Navigation Menu+
"Let us settle ourselves, and work and wedge our feet downward through the mud and slush of opinion, and prejudice, and tradition, and delusion, and appearance ... through Church and State, through poetry and philosophy and religion, till we come to a hard bottom and rocks in place, which we can call reality ... and then begin, having a point d'appui, below freshet and frost and fire, a place where you might found a wall or a state, or set a lamp-post safely ... that future ages might know how deep a freshet of shams and appearances had gathered from time to time."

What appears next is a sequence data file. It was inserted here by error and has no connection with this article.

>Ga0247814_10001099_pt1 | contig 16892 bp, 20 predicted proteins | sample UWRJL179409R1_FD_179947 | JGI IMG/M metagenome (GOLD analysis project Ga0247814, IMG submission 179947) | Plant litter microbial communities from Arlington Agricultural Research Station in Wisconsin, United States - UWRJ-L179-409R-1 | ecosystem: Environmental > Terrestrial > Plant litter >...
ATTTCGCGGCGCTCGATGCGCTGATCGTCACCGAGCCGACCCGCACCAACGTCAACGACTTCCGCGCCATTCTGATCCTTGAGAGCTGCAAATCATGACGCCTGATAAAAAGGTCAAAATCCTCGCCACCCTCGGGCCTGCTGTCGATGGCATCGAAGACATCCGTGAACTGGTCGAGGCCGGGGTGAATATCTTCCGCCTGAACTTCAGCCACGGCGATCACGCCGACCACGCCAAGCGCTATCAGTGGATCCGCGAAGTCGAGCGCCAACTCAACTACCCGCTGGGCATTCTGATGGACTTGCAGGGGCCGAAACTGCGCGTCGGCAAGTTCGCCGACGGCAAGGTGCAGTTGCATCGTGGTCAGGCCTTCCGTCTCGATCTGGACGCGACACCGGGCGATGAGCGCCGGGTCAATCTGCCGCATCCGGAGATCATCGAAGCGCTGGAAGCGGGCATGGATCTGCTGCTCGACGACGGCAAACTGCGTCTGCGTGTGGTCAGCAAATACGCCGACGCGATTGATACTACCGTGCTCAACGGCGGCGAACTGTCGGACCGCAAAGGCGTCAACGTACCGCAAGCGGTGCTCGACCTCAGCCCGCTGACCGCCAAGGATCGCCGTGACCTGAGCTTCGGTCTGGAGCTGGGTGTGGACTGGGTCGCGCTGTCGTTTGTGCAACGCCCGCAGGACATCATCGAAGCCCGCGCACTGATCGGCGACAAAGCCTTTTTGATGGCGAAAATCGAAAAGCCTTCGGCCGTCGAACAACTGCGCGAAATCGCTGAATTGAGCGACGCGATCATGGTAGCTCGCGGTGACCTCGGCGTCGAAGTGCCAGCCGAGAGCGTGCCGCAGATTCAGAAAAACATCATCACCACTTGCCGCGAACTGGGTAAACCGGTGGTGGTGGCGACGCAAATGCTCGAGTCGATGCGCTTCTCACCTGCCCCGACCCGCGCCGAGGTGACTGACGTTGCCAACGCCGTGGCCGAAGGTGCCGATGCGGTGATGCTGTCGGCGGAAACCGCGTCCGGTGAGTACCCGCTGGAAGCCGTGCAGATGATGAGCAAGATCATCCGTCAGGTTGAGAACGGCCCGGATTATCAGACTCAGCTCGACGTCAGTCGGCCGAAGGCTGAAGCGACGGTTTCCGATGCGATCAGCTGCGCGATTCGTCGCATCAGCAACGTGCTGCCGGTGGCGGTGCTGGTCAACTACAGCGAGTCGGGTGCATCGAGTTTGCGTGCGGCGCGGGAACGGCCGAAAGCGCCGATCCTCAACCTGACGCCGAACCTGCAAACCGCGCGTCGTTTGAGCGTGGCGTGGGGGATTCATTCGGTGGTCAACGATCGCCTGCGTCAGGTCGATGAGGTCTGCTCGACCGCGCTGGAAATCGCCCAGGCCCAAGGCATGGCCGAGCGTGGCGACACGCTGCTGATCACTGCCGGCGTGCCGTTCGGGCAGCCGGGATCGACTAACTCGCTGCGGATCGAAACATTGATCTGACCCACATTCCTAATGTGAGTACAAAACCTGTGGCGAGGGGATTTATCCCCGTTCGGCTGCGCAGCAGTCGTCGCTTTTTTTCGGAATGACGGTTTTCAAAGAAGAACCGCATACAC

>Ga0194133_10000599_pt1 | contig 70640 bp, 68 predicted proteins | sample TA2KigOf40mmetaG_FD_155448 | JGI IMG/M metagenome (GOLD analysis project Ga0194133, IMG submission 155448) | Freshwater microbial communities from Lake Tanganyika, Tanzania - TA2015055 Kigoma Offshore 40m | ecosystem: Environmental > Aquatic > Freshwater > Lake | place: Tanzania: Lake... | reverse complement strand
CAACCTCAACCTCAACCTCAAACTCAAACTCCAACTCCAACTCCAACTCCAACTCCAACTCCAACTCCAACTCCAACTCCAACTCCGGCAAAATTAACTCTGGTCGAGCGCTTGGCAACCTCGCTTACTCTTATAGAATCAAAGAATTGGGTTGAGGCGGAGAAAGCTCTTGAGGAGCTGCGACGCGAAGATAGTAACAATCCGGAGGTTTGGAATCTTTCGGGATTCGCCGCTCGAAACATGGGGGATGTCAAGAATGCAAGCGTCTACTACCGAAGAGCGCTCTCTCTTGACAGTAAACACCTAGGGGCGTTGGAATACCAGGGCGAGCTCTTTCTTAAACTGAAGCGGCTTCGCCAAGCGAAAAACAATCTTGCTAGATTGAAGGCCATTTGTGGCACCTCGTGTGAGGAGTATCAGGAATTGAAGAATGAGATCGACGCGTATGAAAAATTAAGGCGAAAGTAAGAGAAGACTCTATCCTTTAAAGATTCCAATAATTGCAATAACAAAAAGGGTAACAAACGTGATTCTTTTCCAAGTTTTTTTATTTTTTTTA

Henry David Thoreau, Walden

FI: The Dream of Financial Independence

Posted on Aug 14, 2014 by in Economy, Meditations | 0 comments

goofy_hammock_novel_cropped

One of the reasons I started this site was so that I could write about my own quest for financial independence. I think it’ll be fun to look back on when I get there, or sigh over if I don’t. About a year ago I discovered and got hooked on the ERE blog. Jacob pushed it farther than I intend to, but the idea rang true. At the time I was also reading Walden by Thoreau. I truly believe that Walden is one of the highest points we’ve reached in either writing or philosophy.